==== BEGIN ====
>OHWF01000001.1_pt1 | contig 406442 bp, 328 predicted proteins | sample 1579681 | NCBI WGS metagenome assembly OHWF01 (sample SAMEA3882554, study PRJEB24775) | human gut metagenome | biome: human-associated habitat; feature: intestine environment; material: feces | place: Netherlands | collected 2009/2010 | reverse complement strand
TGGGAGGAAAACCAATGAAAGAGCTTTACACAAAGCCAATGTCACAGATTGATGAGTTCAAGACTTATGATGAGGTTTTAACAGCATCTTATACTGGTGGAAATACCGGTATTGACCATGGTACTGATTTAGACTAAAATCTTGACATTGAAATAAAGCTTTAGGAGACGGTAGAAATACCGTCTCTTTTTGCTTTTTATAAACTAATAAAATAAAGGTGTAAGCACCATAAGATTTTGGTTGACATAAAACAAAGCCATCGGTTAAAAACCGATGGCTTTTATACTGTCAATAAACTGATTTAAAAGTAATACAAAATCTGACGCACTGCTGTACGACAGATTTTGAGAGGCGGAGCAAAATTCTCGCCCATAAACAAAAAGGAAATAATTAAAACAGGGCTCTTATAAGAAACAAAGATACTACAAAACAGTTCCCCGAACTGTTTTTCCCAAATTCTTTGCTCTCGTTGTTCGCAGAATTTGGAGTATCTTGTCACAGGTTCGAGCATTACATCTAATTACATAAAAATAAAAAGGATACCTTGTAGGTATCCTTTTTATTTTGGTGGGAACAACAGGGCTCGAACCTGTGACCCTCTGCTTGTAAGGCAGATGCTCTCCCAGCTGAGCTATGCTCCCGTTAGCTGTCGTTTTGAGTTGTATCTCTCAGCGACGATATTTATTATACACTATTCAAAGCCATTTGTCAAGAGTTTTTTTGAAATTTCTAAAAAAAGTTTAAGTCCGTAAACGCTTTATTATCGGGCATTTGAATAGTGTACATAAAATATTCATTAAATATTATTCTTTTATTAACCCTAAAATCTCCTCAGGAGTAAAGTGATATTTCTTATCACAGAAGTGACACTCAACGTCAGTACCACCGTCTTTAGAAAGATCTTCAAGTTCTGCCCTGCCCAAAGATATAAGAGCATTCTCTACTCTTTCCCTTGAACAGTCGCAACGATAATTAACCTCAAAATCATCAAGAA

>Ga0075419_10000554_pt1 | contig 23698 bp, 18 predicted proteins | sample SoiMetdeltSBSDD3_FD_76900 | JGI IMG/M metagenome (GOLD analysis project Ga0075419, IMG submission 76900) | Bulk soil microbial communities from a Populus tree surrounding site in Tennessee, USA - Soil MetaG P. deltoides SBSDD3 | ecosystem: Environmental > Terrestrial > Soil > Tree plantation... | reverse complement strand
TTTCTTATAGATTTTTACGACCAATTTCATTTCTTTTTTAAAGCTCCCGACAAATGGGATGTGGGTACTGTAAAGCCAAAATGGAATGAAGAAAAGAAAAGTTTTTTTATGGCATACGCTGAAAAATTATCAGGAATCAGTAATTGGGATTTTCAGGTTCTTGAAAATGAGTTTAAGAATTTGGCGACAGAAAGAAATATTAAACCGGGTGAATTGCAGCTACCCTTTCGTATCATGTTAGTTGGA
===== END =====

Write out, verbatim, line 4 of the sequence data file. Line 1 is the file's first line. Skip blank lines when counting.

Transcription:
TTTCTTATAGATTTTTACGACCAATTTCATTTCTTTTTTAAAGCTCCCGACAAATGGGATGTGGGTACTGTAAAGCCAAAATGGAATGAAGAAAAGAAAAGTTTTTTTATGGCATACGCTGAAAAATTATCAGGAATCAGTAATTGGGATTTTCAGGTTCTTGAAAATGAGTTTAAGAATTTGGCGACAGAAAGAAATATTAAACCGGGTGAATTGCAGCTACCCTTTCGTATCATGTTAGTTGGA